Medical Definition of Ehrlichiosis

  • Medical Author:
    Melissa Conrad Stöppler, MD

    Melissa Conrad Stöppler, MD, is a U.S. board-certified Anatomic Pathologist with subspecialty training in the fields of Experimental and Molecular Pathology. Dr. Stöppler's educational background includes a BA with Highest Distinction from the University of Virginia and an MD from the University of North Carolina. She completed residency training in Anatomic Pathology at Georgetown University followed by subspecialty fellowship training in molecular diagnostics and experimental pathology.

Ehrlichiosis: An acute (abrupt onset) disease, first reported in humans in 1986, due to infection by the rickettsial agent, Ehrlichia canis. The brown dog tick, is the common vector (carrier).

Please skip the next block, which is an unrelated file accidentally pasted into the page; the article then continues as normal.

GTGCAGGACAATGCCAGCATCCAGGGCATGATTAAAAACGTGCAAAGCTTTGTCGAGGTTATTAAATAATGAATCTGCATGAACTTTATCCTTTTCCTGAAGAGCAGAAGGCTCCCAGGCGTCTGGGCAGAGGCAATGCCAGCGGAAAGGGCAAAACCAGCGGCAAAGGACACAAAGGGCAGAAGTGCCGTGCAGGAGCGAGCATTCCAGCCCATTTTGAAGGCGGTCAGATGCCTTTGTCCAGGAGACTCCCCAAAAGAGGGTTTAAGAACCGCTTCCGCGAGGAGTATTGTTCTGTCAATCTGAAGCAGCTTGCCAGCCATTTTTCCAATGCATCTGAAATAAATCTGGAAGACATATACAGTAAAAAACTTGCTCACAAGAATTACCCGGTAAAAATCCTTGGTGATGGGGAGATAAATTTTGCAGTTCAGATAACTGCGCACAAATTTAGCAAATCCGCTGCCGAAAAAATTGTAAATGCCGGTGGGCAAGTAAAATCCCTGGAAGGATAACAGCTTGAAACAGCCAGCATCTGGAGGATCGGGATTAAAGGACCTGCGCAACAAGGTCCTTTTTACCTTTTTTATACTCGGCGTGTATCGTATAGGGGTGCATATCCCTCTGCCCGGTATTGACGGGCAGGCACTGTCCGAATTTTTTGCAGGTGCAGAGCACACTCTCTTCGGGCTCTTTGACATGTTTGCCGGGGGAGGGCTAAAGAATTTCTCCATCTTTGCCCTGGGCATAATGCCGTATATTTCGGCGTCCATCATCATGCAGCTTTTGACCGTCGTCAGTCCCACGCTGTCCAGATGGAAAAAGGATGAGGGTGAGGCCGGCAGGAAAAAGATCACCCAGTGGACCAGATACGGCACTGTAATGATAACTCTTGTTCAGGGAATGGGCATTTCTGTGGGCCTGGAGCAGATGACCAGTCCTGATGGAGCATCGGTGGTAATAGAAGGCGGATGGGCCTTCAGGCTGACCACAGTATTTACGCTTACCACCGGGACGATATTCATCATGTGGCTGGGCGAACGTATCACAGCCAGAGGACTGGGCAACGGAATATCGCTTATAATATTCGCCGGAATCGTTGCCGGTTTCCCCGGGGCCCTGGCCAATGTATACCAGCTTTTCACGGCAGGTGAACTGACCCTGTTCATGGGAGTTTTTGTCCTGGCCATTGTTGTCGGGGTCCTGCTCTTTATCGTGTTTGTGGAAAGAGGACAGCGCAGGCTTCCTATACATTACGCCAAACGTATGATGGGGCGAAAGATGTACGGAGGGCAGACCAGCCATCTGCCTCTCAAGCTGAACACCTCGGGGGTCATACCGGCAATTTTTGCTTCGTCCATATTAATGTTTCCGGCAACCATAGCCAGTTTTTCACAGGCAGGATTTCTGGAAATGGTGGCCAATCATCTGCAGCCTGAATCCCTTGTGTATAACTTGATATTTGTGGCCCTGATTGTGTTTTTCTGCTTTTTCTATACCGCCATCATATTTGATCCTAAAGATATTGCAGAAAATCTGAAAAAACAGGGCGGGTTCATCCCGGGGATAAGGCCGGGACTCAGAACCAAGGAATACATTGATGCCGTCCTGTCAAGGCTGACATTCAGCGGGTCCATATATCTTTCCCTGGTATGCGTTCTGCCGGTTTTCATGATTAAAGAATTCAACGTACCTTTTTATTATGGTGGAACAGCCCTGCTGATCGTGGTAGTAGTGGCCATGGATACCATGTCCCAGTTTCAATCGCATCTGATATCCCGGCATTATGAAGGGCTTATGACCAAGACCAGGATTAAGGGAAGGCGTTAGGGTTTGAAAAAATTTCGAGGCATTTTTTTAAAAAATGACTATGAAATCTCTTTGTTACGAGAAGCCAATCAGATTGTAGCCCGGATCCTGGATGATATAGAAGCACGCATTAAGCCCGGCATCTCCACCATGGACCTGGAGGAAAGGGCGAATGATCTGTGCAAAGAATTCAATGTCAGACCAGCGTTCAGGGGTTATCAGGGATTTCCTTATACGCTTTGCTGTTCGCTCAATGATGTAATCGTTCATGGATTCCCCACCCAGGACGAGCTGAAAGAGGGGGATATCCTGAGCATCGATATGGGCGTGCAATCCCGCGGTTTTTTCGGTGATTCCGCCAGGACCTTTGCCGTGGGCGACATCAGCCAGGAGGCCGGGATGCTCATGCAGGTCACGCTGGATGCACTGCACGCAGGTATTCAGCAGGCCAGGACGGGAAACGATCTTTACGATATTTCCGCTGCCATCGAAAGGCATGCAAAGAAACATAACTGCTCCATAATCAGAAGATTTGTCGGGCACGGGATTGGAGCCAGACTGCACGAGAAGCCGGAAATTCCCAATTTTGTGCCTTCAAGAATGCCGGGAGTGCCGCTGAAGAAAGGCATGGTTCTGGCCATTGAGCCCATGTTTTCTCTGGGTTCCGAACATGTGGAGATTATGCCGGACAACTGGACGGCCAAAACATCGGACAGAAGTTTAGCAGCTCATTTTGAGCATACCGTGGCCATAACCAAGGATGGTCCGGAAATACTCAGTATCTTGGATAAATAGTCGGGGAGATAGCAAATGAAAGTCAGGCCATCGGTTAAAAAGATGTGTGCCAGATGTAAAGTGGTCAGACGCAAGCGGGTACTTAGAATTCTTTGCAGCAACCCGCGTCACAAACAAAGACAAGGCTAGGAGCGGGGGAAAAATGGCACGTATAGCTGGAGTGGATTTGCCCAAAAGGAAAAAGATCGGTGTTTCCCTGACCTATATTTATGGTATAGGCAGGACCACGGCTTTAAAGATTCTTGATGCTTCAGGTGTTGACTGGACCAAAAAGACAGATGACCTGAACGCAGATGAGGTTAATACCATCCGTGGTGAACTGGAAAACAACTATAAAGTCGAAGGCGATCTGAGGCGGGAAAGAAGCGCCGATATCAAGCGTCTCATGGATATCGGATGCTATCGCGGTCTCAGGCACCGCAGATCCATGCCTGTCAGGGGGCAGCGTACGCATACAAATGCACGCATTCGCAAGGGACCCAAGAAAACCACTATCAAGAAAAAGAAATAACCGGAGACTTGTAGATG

Ehrlichiosis is clinically similar to Rocky Mountain spotted fever with high fever, headache, malaise, and muscle pain but without a rash.

Laboratory features include leukopenia (low white blood cell count), thrombocytopenia (low platelet count), mild anemia, and elevation in the levels of hepatic aminotransferase enzymes.

Clinical symptoms and laboratory abnormalities respond promptly to therapy with the antibiotics tetracycline or doxycycline, and the majority of patients become afebrile within 24 to 48 hours after the start of such treatment.

The diagnosis of ehrlichiosis rests on the detection of ehrlichia either by direct means or by the indirect means of serologic studies. Three methods are available for detection: inspection of peripheral-blood smears, PCR testing, and tissue culture.

The disease ehrlichiosis is named for the great German Nobel Prize winning physician and bacteriologist Paul Ehrlich (1854-1915).

Reviewed on 9/7/2018

Health Solutions From Our Sponsors